TitleFaster plasma vitamin E disappearance in smokers is normalized by vitamin C supplementation.
Publication TypeJournal Article
Year of Publication2006
AuthorsBruno RS, Leonard SW, Atkinson J, Montine TJ, Ramakrishnan R, Bray TM, Traber MG
JournalFree Radic Biol Med
Date Published2006 Feb 15
KeywordsAdministration, Oral, Adult, alpha-Tocopherol, Antioxidants, Ascorbic Acid, Biological Availability, Cross-Over Studies, Dietary Supplements, Double-Blind Method, Female, gamma-Tocopherol, Humans, Isoprostanes, Male, Oxidative Stress, Placebos, Smoking, Vitamin E Deficiency

Vitamin E disappearance is accelerated in cigarette smokers due to their increased oxidative stress and is inversely correlated with plasma vitamin C concentrations. Therefore, we hypothesized that ascorbic acid supplementation (500 mg, twice daily; 2 weeks) would normalize smokers' plasma alpha- and gamma-tocopherol disappearance rates and conducted a double-blind, placebo-controlled, randomized crossover investigation in smokers (n=11) and nonsmokers (n=13) given a single dose of deuterium-labeled alpha- and gamma-tocopherols (50 mg each d6-RRR-alpha and d2-RRR-gamma-tocopheryl acetate). During the placebo trial, smokers, compared with nonsmokers, had significantly (P<0.05) greater alpha- and gamma-tocopherol fractional disappearance rates and shorter half-lives. Ascorbic acid supplementation doubled (P<0.0001) plasma ascorbic acid concentrations in both groups and attenuated smokers', but not nonsmokers', plasma alpha- and gamma-tocopherol (P<0.05) fractional disappearance rates by 25% and 45%, respectively. Likewise, smokers' plasma deuterium-labeled alpha- and gamma-tocopherol concentrations were significantly higher (P<0.05) at 72 h during ascorbic acid supplementation compared with placebo. Ascorbic acid supplementation did not significantly change (P>0.05) time of maximal or maximal-labeled alpha- and gamma-tocopherol concentrations. Smokers' plasma F2alpha-isoprostanes were approximately 26% higher than nonsmokers (P>0.05) and were not affected by ascorbic acid supplementation in either group (P>0.05). In summary, cigarette smoking increased plasma alpha- and gamma-tocopherol fractional disappearance rates, suggesting that the oxidative stress from smoking oxidizes tocopherols and that plasma ascorbic acid reduces alpha- and gamma-tocopheroxyl radicals to nonoxidized forms, thereby decreasing vitamin E disappearance in humans.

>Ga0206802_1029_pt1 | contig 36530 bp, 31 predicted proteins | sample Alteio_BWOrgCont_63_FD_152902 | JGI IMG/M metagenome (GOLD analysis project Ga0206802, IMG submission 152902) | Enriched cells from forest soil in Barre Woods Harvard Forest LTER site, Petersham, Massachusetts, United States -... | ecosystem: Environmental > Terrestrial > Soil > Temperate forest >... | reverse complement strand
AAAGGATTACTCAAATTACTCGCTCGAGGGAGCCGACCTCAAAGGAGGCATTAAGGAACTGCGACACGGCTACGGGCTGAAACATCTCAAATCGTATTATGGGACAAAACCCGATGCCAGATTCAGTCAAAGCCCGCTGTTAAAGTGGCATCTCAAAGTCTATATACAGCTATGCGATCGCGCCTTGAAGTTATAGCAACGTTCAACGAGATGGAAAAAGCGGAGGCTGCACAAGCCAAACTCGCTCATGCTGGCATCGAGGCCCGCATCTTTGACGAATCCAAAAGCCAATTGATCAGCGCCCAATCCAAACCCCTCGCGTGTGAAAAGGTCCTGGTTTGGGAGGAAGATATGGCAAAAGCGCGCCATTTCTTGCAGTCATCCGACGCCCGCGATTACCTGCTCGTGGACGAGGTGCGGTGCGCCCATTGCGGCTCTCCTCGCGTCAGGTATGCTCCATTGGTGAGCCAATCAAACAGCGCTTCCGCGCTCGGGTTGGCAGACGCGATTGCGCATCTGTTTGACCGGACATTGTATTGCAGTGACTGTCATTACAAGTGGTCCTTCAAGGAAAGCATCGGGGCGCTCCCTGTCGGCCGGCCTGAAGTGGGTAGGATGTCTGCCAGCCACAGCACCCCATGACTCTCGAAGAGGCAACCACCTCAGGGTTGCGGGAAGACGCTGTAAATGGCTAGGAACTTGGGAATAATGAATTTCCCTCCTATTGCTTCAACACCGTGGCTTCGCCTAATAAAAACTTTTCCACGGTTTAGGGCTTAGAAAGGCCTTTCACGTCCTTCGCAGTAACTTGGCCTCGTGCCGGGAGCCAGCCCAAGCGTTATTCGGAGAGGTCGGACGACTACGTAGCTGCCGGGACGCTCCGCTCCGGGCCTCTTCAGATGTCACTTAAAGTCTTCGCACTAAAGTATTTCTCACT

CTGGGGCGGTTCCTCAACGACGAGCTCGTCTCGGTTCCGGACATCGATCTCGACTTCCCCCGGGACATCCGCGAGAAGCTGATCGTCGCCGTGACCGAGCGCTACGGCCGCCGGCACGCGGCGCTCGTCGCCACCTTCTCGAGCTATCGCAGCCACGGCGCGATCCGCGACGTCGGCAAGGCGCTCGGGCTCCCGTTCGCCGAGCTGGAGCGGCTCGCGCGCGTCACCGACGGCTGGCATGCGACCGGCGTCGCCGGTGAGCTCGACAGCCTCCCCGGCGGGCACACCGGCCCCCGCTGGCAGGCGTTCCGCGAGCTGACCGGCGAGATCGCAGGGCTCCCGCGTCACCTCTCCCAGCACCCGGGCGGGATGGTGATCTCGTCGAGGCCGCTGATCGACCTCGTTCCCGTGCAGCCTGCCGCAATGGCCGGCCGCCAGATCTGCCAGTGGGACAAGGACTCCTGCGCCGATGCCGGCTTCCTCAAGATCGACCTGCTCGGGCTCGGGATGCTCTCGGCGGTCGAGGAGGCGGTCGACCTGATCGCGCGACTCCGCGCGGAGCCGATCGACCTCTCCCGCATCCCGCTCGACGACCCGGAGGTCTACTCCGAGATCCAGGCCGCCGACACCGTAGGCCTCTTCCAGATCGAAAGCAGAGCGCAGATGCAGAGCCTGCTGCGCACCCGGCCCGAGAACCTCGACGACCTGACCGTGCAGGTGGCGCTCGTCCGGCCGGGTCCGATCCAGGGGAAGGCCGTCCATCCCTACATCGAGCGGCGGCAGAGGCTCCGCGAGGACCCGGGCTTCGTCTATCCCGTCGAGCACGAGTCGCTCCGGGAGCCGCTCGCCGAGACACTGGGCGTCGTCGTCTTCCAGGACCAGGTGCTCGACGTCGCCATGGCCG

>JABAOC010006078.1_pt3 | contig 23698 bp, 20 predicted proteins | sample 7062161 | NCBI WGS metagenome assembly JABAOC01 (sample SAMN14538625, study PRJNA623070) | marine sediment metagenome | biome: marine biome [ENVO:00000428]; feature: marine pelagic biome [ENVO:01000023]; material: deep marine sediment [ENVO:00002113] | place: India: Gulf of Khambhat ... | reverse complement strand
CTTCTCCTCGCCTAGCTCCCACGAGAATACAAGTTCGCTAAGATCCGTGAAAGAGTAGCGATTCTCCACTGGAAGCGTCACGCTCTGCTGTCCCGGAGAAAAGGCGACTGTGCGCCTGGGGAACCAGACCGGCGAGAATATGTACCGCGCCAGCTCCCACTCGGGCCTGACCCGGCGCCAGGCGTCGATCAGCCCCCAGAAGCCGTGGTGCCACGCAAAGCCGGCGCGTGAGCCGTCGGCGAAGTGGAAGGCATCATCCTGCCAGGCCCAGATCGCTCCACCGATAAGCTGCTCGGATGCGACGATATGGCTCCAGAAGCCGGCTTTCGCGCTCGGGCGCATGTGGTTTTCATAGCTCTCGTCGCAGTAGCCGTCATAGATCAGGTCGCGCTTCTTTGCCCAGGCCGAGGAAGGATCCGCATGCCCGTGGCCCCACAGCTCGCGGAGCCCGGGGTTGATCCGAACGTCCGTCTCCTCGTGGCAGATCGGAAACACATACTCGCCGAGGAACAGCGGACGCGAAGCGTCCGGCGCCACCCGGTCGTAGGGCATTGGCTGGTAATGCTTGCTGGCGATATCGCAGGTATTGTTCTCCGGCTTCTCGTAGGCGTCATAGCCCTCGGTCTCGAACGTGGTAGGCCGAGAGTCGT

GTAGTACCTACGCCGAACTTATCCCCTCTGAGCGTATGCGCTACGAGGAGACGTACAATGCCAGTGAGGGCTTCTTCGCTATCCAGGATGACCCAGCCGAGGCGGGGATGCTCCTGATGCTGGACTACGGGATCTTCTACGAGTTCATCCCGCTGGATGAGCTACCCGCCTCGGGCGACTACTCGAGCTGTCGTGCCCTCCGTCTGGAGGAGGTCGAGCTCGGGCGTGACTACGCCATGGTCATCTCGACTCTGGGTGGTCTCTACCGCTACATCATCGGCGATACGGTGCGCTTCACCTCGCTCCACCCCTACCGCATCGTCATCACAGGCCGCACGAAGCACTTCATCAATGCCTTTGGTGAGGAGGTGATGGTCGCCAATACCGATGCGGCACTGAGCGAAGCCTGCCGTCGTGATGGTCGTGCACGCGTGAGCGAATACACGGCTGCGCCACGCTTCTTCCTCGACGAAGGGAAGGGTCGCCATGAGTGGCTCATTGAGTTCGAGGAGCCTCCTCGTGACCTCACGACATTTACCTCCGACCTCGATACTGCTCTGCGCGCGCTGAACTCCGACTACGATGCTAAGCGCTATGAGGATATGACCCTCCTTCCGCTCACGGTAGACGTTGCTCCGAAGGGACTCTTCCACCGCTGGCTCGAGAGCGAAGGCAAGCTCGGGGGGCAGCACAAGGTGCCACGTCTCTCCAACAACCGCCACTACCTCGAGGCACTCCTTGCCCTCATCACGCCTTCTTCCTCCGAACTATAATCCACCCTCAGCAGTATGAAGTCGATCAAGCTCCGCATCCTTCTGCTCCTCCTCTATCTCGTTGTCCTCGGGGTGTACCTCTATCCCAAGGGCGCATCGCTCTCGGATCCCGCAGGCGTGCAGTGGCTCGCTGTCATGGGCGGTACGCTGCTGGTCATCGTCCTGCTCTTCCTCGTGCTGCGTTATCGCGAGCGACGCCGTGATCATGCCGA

Alternate JournalFree Radic. Biol. Med.
PubMed ID16458200
Grant ListAG05144 / AG / NIA NIH HHS / United States
AG16835 / AG / NIA NIH HHS / United States
DK 59576 / DK / NIDDK NIH HHS / United States